On your right is the Abel Prairie Trail. Stretch your legs on the short trail through this old farm field that was planted to prairie in the late 1980’s. It is an excellent spot to find prairie flowers and grasses. How many can you identify? As you continue the tour, see if you can find evidence of recent burns. Look for dead burnt twigs and fire scars on trees and logs.
(Turn right on Main Dike Road, proceed 2 miles and turn left onto West Refuge Road.)
5. Crex Carpet Company-Camp Five
From 1911 to 1932, much of the area now occupied by Crex Meadows, was owned by the Crex Carpet Company. The company harvested sedges used in the production of “grass carpets” and wicker-type furniture.
The name of the company (Crex) was derived from the scientific name of the sedge (Carex). The local people refer to the sedge marshes as “meadows” and called these sedge marshes “the Crex Meadows” when they were owned by the carpet company. The state kept the name “Crex Meadows” when the wildlife area was started.
To your left is the site of Camp Five, one of three carpet camps located on the wildlife area. Nothing is left of this camp, but the foundations of camp buildings are still evident at Camp Six on the Fish Lake Wildlife Area.
6. Prairie Potholes
As you drive north along the west side of the refuge, you will notice many small ponds along either side of the road. These ponds, or potholes, were dug with bulldozers to provide habitat for nesting ducks. More than 300 potholes have been constructed on the property.
Notice any strange objects in the potholes? The floating logs are called "loafing logs". Ducks use these logs to sleep, preen their feathers and loaf. Turtles, herons, frogs, and kingfishers also use the logs for feeding or just basking in the sun.
7. Refuge: Management Pool
You have been driving along the west side of the refuge. This 2,400 acre refuge is the only area on Crex closed to hunting and trapping. The primary purpose of the refuge is to provide a resting place for migrating waterfowl.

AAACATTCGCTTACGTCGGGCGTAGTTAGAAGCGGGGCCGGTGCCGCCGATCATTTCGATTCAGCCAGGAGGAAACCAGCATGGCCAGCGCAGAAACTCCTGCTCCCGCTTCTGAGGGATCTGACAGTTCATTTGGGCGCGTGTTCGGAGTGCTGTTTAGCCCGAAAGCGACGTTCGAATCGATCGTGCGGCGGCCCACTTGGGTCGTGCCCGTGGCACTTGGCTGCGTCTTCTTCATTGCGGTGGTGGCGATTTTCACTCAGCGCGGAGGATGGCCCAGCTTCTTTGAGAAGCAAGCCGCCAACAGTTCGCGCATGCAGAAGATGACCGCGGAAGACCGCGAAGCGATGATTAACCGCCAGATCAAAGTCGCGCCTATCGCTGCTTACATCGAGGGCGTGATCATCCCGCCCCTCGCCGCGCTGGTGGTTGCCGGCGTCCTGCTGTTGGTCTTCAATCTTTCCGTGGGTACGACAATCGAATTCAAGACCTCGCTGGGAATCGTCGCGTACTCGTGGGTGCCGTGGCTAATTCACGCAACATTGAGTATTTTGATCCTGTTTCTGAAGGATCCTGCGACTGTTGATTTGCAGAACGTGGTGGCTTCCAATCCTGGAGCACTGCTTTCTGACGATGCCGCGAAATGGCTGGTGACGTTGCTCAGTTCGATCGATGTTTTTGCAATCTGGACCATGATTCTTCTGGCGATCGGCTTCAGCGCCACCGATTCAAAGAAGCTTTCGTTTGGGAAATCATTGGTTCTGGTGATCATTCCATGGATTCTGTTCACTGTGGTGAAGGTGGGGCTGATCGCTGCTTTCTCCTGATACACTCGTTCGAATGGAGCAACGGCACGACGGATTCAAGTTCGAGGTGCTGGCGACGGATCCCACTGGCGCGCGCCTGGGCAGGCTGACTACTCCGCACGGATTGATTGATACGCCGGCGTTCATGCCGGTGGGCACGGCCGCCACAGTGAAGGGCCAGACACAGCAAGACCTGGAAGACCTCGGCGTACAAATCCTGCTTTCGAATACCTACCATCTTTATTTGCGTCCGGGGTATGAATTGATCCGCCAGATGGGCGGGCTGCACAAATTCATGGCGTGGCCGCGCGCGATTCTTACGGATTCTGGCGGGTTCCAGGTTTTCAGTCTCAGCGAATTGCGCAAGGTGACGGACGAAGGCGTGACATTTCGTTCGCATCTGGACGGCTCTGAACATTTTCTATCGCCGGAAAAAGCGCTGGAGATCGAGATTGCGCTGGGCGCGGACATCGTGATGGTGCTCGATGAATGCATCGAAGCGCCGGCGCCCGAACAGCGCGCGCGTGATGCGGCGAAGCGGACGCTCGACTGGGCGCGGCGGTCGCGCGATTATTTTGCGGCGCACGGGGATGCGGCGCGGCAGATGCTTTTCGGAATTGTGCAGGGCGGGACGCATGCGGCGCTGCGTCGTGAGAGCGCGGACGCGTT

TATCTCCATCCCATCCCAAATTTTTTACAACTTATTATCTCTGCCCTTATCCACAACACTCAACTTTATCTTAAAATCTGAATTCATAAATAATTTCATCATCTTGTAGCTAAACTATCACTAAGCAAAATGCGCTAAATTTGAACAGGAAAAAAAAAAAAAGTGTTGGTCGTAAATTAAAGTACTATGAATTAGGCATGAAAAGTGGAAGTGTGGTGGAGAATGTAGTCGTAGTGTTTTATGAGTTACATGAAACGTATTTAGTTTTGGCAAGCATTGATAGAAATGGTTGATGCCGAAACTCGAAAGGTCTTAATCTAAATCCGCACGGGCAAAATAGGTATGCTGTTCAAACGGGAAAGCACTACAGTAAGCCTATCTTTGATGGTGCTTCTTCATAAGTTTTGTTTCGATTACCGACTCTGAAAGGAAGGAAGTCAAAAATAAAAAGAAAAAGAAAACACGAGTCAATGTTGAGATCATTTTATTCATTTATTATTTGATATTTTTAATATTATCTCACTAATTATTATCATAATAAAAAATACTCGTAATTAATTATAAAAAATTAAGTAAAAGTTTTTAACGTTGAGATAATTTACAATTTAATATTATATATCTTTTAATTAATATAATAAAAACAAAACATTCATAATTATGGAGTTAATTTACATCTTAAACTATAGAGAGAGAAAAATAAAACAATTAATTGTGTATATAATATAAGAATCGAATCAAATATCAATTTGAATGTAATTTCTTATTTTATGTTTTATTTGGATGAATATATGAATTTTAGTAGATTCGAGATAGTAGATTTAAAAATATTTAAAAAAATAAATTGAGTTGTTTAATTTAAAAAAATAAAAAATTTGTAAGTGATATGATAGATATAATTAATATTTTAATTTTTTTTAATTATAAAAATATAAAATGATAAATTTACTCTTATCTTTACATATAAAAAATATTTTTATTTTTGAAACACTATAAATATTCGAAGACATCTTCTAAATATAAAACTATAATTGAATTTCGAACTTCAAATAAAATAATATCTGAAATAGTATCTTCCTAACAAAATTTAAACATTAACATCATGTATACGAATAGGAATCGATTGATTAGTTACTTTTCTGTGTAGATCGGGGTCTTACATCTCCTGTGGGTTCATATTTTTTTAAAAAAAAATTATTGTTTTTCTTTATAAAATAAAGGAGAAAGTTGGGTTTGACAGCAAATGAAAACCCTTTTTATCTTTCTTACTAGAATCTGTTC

The water level of the management pool, on your right, is regularly manipulated to provide feeding habitat for migrating shorebirds and waterfowl. During the spring and fall migration, shorebirds and waterfowl rely on aquatic insects and other invertebrates available in shallow bodies of water and mud flats. The water level of this pool is generally lowered during the spring and fall migrations to provide these habitat conditions.
8. Refuge - Food Patches
Approximately 120 acres of corn, rye, buckwheat and other crops are planted each year to attract wildlife, primarily waterfowl. The food patches are a means of attracting waterfowl to the refuge portion of the property where they can feed, rest, and regain energy needed to continue their long southward migration. The food patches also present great opportunities for wildlife observation. At the peak of migration (mid October) thousands of ducks and geese are present in the refuge. The refuge is also a "staging area" for sandhill cranes. As many as 10,000 cranes may be present in October and November.
(Turn right on North Refuge Road.)
9. Historical Marker
Take a few minutes to read about the history of Crex Meadows. As you look out over the refuge imagine yourself in the 1800's before settlers disrupted the scene. Following prairie and wetland restoration, it looks very similar to what it looked like back then.
10. Rest Area
The Rest Area is a great place to take a break and have a picnic lunch. Picnic tables, benches, fire grates, and toilets are available for your use. Camping is permitted only during the fall (Sept 1. - Dec. 30), and campers must register at the Visitor Center. The YCC Hiking Trail, beginning near the restrooms, is a nice spot for a walk through the woods.
The flowage and surrounding wetland complex south of the rest area is an excellent spot to view sandhill cranes and waterfowl, especially during the fall.
(Stay on North Refuge Road. If a shorter trip is desired, turn right on East Refuge Road to Stop #18)
11. Wetland Complex
Look around. To the north is Monson Lake; to the south is Zalesky Pond; and close to the road are potholes. This variety of wetland types, adjacent to quality upland nesting habitat, is a magnet for breeding ducks. Breeding pairs of ducks establish territories on potholes or small wetlands. The drake defends the territory while the hen tends to the nest in a nearby grassy area. When the eggs hatch, the ducklings are led to a larger wetland where there is more food and cover.
12. Sedge Marsh
Crex Meadows contains thousands of acres of sedge marsh like you see on our right. Most of Wisconsin’s sedge marshes were drained and converted to farm fields. Although many of the sedge marshes in this area were also drained, the conversion to farm fields was unsuccessful. Under state ownership, most of the sedge marshes on Crex are preserved in a condition similar to pre-settlement.